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Peggy Aebi - abstract Jerry Thompson - Carkeek Park Janice Coffman - A Little Fog
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April 15 – June 20, 2014
Opening Reception: Saturday, April 19, 2014, 6-8pm

Artwork submission dates: Friday 11th & Saturday 12th April 2014

“For the first time I saw a medley of haphazard facts fall into line and order…— as though one were standing beside a jungle and it suddenly transformed itself into a Dutch garden.” C.P. Snow.


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With thanks to and for the following historical snippets:

“The name magnesium originates from the Greek word for a district in Thessaly called Magnesia. In 1618, a farmer at Epsom in England attempted to give his cows water from a well there. The cows refused to drink because of the water's bitter taste, but the farmer noticed that the water seemed to heal scratches and rashes. The substance became known as Epsom salts and its fame spread. It was eventually recognized as hydrated magnesium sulfate.”

“Alchemists in the early Middle Ages knew about some barium minerals. Smooth pebble-like stones of mineral barite found in Bologna, Italy, were known as "Bologna stones." Witches and alchemists were attracted to them because after exposure to light they would glow for years.”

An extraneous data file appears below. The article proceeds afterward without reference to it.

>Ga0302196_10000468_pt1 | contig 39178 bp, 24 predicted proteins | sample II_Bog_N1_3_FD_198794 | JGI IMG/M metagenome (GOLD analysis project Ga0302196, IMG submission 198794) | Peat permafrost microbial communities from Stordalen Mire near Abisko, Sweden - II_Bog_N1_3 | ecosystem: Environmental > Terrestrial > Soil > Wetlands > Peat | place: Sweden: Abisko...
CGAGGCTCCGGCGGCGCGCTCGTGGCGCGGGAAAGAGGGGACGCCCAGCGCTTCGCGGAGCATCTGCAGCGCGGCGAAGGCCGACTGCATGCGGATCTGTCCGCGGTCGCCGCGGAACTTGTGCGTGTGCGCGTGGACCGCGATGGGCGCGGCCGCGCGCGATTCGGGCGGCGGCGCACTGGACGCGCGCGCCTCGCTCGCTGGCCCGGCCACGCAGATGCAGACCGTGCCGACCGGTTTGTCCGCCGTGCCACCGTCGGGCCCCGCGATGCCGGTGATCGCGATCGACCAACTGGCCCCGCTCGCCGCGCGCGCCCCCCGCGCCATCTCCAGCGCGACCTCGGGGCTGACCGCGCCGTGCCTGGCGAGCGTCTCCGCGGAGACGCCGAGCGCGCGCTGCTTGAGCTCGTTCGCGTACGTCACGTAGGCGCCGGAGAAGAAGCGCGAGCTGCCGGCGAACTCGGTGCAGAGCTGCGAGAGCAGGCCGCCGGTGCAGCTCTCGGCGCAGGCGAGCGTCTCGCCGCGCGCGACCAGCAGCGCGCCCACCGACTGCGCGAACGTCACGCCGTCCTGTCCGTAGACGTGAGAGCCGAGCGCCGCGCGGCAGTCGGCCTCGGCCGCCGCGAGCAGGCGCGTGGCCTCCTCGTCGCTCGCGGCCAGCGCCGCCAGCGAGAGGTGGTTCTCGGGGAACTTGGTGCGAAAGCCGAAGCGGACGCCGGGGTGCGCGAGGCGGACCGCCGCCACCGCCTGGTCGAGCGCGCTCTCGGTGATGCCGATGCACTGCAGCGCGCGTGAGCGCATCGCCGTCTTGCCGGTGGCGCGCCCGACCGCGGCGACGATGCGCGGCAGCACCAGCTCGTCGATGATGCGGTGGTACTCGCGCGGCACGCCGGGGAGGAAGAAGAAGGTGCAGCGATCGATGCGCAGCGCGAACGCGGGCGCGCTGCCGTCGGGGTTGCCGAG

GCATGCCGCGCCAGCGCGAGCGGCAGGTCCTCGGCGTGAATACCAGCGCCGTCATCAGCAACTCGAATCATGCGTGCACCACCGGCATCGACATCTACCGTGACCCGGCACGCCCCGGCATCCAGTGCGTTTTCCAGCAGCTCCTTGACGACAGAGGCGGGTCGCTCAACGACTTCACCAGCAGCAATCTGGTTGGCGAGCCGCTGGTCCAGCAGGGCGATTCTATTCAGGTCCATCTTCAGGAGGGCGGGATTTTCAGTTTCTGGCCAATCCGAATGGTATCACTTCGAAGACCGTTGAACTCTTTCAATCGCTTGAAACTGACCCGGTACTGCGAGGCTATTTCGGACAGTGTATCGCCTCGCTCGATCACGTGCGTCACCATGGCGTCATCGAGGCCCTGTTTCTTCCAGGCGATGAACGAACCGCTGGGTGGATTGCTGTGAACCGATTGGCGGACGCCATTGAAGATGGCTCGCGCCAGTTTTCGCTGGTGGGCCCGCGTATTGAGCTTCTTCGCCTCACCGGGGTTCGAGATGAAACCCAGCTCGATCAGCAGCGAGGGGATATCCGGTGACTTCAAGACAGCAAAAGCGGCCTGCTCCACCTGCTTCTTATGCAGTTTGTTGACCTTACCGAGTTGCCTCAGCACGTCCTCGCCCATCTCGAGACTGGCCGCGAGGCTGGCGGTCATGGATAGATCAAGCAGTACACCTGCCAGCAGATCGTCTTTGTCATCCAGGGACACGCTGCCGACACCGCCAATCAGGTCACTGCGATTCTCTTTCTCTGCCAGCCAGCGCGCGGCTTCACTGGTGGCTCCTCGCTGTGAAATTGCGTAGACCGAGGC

“Phosphorus was the 13th element to be discovered. For this reason, and also due to its use in explosives, poisons and nerve agents, it is sometimes referred to as "the Devil's element". In 1669 German alchemist Hennig Brand experimented with urine and attempted to create the fabled philosopher's stone through the distillation of some salts by evaporating urine. In the process he produced a white material that glowed in the dark and burned brilliantly. It was named phosphorus mirabilis ("miraculous bearer of light").”

“In China and Tibet, mercury use was thought to prolong life, heal fractures, and maintain generally good health, although it is now known that exposure to mercury leads to serious adverse health effects. The first emperor of China — allegedly buried in a tomb that contained rivers of flowing mercury on a model of the land he ruled, representative of the rivers of China — was killed by drinking a mercury and powdered jade mixture formulated by Qin alchemists (causing liver failure, mercury poisoning, and brain death) who intended to give him eternal life.”

In 1869, Russian chemistry professor Dmitiri Mendeleev published the first Periodic Table – not only a neat classification for the building blocks of a universe, but also an incredibly rich tapestry of artistic opportunity. Imagine lustrous metals, rich histories of chance discoveries, and the bounty of the natural world: an unparalleled artistic cornucopia and a wonderful opportunity to re-wed arts and science.

Elemental postcard

With thanks to the shows' sponsors:

Mpix logoJack's Gourment

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